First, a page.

Changes in global wave climate and its impacts received only minimal attention in the IPCC Fourth Assessment Report (AR4). Discussions provided are mostly restricted to the long-term variability of the significant wave height based on visual estimates from voluntary observing ships while other components of the wave climate are mostly ignored. Despite some attempts in studying the impact of a warmer climate on the global wave field based on statistical projections, and some recent regional dynamical projections using regional climate models to force wave models, a coherent global modelling study of the future changes in the global wave climate is still lacking.
Tropical and extra-tropical cyclones are the main generating forces behind the global wave field. Recent studies, based on runs with the high resolution (T213; 63 km) version of the ECHAM5 global climate model revealed that in a warmer climate extra-tropical storms will not necessarily get more intense. On the other hand a poleward shift of the extra-tropical storm tracks is expected in both hemispheres. The effects of these changes on the future global wave climate are investigated in the present study. The high-resolution ECHAM5 near-surface wind fields are used to force the wave model WAM and to simulate the global wave climate of two 32-yr periods that are representative for the end of the twentieth (1959-1990) and twenty-first (2069-2100) centuries. The twentieth century period is referred to as the control period. Comparison of control period wave climate with that obtained from the corrected ECMWF reanalysis shows a good agreement and comparison of climate change signals (future-present) reveals changes consistent with poleward shift of extra tropical storm tracks. Further studies using different model/emission scenario combinations are needed to fully assess robustness and uncertainty of these changes.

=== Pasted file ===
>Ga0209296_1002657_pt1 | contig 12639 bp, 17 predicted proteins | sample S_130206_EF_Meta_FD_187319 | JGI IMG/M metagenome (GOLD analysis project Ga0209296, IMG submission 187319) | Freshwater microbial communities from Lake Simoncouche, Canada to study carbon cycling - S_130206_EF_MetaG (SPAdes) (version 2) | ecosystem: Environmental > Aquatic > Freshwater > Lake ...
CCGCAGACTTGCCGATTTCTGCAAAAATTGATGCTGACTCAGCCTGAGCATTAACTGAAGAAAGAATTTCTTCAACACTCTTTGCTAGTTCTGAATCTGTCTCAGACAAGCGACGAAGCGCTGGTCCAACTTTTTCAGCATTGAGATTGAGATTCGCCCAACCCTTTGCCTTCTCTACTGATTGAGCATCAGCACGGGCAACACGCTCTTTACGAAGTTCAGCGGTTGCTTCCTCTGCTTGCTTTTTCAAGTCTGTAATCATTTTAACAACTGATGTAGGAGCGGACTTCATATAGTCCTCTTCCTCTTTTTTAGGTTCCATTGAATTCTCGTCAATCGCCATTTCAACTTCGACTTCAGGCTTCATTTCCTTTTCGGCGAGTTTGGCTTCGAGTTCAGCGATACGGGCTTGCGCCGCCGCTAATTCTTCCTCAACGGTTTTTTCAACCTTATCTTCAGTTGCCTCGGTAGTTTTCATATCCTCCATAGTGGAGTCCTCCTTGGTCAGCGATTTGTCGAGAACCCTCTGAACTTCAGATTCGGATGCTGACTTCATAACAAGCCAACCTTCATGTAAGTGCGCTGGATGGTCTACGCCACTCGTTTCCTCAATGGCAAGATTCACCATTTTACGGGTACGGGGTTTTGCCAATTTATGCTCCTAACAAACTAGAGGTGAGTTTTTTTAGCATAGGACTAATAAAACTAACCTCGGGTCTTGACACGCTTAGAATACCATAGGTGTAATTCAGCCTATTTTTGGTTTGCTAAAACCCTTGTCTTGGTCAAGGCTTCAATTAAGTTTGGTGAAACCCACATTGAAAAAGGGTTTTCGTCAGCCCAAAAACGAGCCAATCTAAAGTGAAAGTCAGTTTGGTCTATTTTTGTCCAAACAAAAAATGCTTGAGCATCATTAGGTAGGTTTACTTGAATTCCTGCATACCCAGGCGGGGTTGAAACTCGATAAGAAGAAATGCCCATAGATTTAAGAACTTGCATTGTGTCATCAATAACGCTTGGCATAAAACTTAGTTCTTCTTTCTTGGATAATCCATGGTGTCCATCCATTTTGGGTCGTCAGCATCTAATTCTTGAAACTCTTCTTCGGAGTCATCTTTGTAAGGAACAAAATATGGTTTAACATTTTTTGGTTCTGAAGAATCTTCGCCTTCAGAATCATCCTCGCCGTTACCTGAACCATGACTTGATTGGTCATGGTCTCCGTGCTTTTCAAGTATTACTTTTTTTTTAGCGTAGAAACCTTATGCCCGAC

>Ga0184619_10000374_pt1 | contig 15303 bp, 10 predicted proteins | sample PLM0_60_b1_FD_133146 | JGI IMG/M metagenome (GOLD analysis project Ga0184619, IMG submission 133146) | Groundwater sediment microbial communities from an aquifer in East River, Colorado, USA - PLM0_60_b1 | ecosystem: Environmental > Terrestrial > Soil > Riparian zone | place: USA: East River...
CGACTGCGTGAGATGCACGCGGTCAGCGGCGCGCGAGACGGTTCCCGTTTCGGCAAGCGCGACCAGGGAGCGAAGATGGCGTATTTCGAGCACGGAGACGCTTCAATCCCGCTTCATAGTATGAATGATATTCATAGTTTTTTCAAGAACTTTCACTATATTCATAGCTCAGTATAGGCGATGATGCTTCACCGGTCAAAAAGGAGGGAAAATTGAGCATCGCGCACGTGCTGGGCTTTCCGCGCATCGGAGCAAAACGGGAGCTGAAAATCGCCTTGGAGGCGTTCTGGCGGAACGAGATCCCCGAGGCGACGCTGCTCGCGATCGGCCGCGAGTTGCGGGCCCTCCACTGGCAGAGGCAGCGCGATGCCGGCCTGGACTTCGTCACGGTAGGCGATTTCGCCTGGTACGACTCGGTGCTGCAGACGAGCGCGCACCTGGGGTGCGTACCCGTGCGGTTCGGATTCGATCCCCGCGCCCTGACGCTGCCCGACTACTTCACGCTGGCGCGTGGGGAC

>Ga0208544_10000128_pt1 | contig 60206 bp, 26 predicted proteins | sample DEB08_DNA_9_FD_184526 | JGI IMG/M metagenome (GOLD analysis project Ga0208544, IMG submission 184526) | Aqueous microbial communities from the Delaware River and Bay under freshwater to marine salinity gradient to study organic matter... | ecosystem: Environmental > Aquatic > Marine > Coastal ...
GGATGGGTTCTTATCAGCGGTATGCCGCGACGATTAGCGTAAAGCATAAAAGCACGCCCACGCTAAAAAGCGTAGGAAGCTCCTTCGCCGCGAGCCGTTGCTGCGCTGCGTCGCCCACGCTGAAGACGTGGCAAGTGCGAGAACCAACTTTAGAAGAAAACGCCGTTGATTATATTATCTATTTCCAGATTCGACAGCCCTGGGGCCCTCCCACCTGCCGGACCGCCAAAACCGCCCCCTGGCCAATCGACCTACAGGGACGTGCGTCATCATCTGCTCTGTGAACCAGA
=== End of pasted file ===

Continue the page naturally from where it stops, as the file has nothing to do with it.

A Samedo, A Beherens, L Bengtsson, H Guenther, A Sterl, R Weisse. Impact of a Warmer Climate on the Global Wave Field